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  1. Lo Life: An American Classic

    Lo Life: An American Classic

    $35.00

    Lo Life: An American Classic takes the reader on a trip to New York City in the early 80s—a time when crime and violence ran the streets. The famed street gang, The Lo Lifes emerged from this tumultuous time. Formed by crews of teenagers from the Brownsville and Crown Heights neighborhoods of Brooklyn, they made a name for themselves by dressing head to toe in highly coveted Ralph Lauren clothing or "Lo." Polo apparel—and other preppy 80s fashion brands like Guess, Nautica, and Benetton, among others—presented an aspirational lifestyle for these kids from rough neighborhoods just struggling to get by. Fighting for style and survival, the Lo Lifes targeted these brands, and would acquire them by any means necessary—including stick-ups, shoplifting, and hustling. A reign of terror ensued, when your new winter coat could make you the target for a robbery or worse.

    What started as an informal gang uniform, organized around clean designs and bright colors, became a devotion to a lifestyle brand, and eventually created an association between the streets and luxury that would fundamentally change the foundation of the fashion industry.

    Lo Life: An American Classic documents the personal collections of archival Polo apparel and never-before-seen vintage photographs amassed by the crew. And through countless interviews with original members, as well as individuals from the worlds of fashion, hip-hop, and art, presents the first comprehensive oral history of this notorious New York collective. It tells the remarkable story of how a small group of teenagers fighting to make a name for themselves eventually made themselves seen, heard, and emulated globally.

    Love and Loyality!

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  2. Snow Beach: Snowboarding Style 86-96

    Snow Beach: Snowboarding Style 86-96

    $40.00

    Out of stock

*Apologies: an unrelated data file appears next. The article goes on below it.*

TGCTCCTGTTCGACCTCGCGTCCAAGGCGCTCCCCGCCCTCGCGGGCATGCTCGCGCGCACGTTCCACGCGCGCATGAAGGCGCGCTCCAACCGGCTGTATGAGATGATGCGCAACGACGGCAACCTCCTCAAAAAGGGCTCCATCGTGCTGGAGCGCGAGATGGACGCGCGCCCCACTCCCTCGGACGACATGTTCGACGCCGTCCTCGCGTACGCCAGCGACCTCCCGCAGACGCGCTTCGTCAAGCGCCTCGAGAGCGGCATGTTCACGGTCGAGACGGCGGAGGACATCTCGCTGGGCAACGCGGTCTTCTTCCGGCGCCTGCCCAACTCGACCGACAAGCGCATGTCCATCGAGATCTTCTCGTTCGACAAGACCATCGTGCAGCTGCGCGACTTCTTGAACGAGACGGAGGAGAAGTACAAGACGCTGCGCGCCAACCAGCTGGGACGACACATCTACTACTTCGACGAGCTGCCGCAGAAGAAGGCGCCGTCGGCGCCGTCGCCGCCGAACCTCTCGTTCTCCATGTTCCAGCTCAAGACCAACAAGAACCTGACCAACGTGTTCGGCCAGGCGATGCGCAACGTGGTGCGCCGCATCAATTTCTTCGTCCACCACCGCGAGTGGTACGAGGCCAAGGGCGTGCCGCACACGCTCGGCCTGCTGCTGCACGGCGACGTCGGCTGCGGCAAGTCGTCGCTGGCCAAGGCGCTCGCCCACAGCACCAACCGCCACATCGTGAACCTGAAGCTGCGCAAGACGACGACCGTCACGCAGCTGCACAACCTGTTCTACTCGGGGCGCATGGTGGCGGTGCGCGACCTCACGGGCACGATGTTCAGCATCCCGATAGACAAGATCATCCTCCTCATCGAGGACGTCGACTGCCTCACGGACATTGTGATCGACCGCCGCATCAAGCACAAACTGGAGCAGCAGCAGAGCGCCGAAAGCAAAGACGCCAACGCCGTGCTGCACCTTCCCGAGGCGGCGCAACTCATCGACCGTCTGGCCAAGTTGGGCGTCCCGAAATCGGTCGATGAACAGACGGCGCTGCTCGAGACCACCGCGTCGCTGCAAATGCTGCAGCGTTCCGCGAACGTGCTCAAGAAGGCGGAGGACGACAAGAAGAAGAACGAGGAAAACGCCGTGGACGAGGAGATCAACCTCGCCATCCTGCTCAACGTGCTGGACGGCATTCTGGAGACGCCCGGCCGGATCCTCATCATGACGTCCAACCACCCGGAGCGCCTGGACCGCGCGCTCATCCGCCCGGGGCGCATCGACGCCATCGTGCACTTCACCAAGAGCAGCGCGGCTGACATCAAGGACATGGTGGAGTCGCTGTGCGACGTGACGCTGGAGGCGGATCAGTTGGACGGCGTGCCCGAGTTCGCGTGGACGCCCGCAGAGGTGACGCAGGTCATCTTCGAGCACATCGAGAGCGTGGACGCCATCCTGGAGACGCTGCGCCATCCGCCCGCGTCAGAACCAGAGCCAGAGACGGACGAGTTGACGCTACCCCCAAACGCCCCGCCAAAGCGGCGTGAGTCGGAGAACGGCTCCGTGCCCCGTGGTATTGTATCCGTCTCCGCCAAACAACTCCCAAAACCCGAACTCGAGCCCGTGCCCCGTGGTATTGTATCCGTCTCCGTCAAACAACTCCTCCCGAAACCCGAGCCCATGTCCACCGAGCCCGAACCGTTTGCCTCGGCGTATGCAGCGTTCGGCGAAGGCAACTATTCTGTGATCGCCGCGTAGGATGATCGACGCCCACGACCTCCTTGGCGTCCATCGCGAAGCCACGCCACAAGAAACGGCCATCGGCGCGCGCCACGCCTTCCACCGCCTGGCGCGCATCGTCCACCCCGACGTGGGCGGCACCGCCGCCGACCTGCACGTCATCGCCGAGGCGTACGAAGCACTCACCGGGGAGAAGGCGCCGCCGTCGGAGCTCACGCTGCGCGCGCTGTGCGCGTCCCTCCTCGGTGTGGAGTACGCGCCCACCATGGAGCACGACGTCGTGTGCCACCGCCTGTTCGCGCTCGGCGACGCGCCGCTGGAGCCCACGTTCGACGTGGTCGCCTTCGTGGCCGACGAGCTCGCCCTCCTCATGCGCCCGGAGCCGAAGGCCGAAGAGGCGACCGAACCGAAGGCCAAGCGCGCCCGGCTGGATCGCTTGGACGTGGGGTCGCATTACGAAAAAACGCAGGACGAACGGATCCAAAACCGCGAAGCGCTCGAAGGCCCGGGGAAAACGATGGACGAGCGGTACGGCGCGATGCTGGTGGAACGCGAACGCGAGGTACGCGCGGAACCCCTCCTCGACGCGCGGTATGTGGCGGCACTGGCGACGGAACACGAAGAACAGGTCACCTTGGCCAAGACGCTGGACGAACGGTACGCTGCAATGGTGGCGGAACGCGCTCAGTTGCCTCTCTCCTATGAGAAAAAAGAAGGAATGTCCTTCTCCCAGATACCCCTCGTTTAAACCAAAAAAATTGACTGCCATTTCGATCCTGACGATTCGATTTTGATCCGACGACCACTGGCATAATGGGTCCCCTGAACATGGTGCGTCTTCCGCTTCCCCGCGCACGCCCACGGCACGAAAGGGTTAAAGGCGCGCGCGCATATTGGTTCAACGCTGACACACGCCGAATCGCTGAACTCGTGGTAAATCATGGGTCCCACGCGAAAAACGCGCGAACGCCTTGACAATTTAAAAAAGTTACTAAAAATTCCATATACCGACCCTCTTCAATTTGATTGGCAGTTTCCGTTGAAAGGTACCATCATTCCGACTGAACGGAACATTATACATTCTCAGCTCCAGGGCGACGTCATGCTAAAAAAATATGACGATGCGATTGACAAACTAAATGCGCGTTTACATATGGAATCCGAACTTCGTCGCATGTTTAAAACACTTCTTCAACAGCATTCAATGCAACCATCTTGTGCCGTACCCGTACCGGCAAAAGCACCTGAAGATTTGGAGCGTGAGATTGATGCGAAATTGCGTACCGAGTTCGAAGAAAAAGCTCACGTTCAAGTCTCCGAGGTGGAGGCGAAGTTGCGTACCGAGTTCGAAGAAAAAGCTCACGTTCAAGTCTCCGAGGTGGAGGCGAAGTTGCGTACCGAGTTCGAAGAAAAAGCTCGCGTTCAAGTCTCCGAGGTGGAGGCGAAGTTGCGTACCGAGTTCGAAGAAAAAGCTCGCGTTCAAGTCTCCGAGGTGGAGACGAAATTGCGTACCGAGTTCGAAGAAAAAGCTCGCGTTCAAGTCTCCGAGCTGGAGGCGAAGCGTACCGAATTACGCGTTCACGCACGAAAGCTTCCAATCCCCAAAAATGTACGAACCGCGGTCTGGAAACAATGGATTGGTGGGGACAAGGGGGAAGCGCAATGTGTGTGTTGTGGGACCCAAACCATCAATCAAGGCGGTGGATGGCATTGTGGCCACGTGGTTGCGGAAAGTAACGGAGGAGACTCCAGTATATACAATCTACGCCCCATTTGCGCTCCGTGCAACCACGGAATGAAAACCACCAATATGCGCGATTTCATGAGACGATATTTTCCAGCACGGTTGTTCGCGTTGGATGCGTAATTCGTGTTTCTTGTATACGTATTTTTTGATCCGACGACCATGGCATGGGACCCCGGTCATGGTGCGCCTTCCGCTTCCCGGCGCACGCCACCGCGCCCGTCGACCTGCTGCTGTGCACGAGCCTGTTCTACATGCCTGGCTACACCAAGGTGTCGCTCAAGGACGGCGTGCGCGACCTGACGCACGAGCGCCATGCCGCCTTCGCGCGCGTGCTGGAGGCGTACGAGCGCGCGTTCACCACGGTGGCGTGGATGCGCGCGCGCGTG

Snow Beach is the definitive book of snowboarding in the late 80s and early 90s: action and style on the mountain.

    In these early years, snowboarding culture was full of rebellious riders: off-season skateboarders and generation X’s outcasts trying to find their way through early adulthood and adolescence. At the same time, the sport was maturing and growing into the mainstream giant it is today. Snow Beach draws on the best photographers of the era to document the lifestyle, fashion, and feats of athleticism that defined the decade.

    In these tightly cropped action and lifestyle shots, snowboarders flaunt their outsider status as champions of the alternative winter sport. The images in Snow Beach are of snowboarders with grunge, punk, and hip-hop sensibilities. There is a lingering 80s ski flair mixed with the emerging 90s look pioneered by fledgling brands like Burton, Sims, and Ride, showcasing looks that are popular in modern fashion.

    With about 40 years of history as a seasonal activity, snowboarding has done a sparse job archiving and documenting its own history and there are no definitive books on the subject currently available. Assembled by creative director Alex Dymond and with photo contributions from Bud Fawcett, Dano Pendygrasse, Jon Foster, Trevor Graves, Vianney Tisseau, and many more, along with essay contributors Jesse Huffman and Pat Bridges, Snow Beach is here to set the record straight.

     

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  3. No Sleep.: NYC Nightlife Flyers 1988-1999

    No Sleep.: NYC Nightlife Flyers 1988-1999

    $35.00

    Out of stock

    No Sleep. is a visual history of the halcyon days of New York City club life as told through flyer art. Spanning the late 80s through the late 90s, when nightlife buzz travelled via flyers and word of mouth, No Sleep. features a collection of artwork from the personal archives of NYC DJs, promoters, club kids, nightlife impresarios, and the artists themselves. Club flyers, by design, were ephemeral objects distributed on street corners, outside of nightclubs and concert halls, in barbershops and retail shops, and were not intended to be preserved for posterity. Through the 90s, they became both increasingly prevalent and more sophisticated as printing technology evolved. Overnight, however, with the birth of the internet, the club flyer essentially disappeared, and despite it being common at one time for promoters to print thousands of flyers for any given event, they are now hard to come by.

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